In addition, the home must be maintained and the homeowner remains responsible for paying homeowner insurance and property taxes for the life of the loan. Most borrowers can choose to roll these costs into the loan or pay them out-of-pocket. If the results of the financial assessment indicate that the borrower may have trouble meeting these obligations, that homeowner may be required to set aside part of the proceeds of the loan to cover the estimated tax and insurance payments over the expected life of the youngest borrower.

These new HECM requirements are meant to protect homeowners from default and foreclosure.

These required assessments help minimize the risk to both borrowers and lenders. They are designed to deny reverse mortgages to homeowners who are unable to continue to pay insurance, property taxes, and home-maintenance fees. Homeowners with reliable income need not worry, however. As long as they can prove that they can cover their financial obligations, the financial assessment is nothing to be afraid of.

Essentially, what the lenders are looking for are homeowners who have the ability to keep up with their various financial obligations, are willing to comply with the reverse-mortgage requirements and have no high outstanding debt or late payments on credit cards. These new HECM requirements are meant to protect homeowners from default and foreclosure.

Required documentation

As reverse-mortgage requirements change and evolve, underwriters are often required to think outside the box. With so many different kinds of borrowers interested in reverse mortgages, it can be difficult to wade through all of the financial documentation to find what is necessary and what is not to complete the process. For now, loan originators should obtain these four basic documents from their clients to make sure their HECM applications pass through underwriting:

  • Valid identification. All co-signed borrowers must provide proof they are 62 or older.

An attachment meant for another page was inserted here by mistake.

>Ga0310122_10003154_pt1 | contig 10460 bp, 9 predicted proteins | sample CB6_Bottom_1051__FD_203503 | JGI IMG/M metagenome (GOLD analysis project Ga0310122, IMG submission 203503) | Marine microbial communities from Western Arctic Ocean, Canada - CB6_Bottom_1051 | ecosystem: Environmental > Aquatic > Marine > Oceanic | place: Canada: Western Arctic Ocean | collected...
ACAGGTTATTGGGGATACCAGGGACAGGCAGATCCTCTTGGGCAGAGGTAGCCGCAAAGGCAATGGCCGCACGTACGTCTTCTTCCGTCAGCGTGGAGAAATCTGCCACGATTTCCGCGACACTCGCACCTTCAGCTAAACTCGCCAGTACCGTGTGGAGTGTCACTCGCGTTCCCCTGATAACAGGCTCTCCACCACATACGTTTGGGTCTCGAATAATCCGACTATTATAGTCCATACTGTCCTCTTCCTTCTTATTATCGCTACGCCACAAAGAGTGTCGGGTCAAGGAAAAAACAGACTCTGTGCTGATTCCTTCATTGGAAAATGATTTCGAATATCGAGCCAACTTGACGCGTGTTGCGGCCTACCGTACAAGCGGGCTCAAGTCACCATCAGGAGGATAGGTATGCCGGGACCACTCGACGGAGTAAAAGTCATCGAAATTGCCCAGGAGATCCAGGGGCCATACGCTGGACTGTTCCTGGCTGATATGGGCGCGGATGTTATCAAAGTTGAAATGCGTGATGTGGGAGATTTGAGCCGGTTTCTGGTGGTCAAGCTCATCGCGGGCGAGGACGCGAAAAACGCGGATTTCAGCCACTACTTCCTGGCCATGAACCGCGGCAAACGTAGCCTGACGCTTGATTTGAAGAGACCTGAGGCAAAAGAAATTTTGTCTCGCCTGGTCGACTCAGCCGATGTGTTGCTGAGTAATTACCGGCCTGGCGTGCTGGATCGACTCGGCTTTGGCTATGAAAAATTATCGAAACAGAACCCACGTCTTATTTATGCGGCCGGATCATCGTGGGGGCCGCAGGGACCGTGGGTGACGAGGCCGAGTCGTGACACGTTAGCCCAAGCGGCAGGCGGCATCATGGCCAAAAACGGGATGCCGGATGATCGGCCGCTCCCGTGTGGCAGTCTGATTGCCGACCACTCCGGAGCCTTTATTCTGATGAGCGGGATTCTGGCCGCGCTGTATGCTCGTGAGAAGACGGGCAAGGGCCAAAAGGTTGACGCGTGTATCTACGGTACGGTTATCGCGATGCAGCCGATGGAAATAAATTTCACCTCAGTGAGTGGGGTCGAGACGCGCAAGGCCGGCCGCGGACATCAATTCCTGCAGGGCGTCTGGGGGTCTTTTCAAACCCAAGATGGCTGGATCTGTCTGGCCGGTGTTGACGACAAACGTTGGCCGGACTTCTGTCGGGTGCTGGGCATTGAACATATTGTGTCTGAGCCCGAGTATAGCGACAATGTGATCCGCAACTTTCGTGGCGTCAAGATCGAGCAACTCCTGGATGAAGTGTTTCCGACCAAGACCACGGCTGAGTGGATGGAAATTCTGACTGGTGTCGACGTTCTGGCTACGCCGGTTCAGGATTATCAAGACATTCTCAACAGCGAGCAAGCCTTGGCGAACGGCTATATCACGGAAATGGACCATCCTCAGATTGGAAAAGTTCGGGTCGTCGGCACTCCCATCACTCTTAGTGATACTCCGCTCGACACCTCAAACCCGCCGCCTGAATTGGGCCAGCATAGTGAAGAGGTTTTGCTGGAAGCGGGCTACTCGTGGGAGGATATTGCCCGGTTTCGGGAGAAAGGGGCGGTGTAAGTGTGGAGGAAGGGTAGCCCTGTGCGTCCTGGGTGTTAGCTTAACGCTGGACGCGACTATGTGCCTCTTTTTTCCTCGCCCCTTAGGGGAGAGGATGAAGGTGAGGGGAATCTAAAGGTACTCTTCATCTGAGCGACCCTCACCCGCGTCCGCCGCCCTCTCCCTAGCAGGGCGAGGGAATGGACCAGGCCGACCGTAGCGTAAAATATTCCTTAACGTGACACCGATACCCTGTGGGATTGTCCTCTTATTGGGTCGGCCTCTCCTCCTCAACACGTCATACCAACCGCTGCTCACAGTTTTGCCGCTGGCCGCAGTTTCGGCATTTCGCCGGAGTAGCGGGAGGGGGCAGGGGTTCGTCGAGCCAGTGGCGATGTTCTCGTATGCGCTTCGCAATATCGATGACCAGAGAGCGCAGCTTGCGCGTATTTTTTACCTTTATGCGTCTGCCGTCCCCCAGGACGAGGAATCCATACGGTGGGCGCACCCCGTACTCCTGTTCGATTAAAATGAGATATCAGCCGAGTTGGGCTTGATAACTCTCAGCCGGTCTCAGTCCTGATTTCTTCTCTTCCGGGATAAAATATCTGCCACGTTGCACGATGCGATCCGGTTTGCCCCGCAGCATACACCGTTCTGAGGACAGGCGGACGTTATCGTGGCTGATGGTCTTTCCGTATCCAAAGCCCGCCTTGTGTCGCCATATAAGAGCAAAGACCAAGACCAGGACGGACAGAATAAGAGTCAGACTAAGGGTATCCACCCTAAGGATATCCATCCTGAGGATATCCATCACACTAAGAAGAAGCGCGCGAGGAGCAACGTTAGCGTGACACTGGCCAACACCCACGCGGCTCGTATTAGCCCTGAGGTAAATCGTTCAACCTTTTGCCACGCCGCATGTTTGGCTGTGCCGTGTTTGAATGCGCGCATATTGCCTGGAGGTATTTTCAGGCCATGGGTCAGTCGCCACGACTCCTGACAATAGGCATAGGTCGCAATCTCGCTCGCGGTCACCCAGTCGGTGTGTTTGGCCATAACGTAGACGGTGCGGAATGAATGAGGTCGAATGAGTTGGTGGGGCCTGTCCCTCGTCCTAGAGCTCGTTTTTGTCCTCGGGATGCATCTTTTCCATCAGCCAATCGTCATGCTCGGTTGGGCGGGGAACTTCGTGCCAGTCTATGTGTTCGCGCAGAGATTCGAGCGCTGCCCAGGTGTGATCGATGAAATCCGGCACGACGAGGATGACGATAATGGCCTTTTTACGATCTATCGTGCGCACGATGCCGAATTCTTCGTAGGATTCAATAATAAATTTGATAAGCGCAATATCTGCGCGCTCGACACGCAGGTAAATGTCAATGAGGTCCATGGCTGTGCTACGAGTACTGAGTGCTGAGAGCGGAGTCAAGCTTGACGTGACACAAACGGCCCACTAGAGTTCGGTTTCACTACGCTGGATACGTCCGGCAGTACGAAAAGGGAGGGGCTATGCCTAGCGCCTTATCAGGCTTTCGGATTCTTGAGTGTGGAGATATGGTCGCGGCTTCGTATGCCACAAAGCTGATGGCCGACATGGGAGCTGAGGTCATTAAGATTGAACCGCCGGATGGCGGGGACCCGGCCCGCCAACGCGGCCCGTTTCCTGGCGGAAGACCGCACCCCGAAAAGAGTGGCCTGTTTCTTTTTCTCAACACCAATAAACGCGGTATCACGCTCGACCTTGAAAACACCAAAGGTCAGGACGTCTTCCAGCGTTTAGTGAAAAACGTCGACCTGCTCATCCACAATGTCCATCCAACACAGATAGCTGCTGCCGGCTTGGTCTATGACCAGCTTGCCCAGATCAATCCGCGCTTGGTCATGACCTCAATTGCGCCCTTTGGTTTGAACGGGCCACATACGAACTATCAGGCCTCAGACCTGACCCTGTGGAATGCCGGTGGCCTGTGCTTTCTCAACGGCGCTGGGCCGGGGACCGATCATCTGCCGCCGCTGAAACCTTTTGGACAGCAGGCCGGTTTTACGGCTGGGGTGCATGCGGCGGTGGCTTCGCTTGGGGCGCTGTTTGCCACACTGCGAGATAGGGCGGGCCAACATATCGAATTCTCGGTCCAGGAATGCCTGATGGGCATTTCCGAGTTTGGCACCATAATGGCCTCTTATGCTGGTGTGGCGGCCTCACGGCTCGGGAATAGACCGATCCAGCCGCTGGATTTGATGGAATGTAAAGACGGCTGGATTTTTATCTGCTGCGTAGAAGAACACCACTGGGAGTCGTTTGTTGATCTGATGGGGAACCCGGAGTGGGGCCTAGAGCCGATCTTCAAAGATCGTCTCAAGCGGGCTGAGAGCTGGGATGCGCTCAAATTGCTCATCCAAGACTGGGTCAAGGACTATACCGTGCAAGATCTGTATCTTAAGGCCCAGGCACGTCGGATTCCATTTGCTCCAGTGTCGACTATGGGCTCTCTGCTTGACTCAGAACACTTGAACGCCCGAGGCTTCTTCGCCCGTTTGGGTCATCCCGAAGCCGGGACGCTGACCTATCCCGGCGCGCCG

• Verification of principal address. HUD defines the homeowner’s principal residence as “a property that will be occupied by the borrower for the majority of the calendar year.”
  • Verification of income. HECM borrowers must prove they can pay for any costs or fees associated with the loan. Although the underwriting guidelines currently are not strict when it comes to credit history, there will be a credit check. The homeowner also must provide verification of insurance along with a copy of the property tax bill.
  • Counseling certificate. The homeowner must provide the originator with a copy of certificate they received after completing the required reverse-mortgage counseling.

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The reverse-mortgage process may seem like a difficult one to navigate, but it is not impossible. Although the new process and financial assessment may have made the process more challenging for originators, underwriters and borrowers than it was in the past, it is still typically easier to qualify for a reverse mortgage than to qualify for a regular, or forward, mortgage. The reverse-mortgage requirements are simply meant to screen homeowners more efficiently to protect them from defaulting.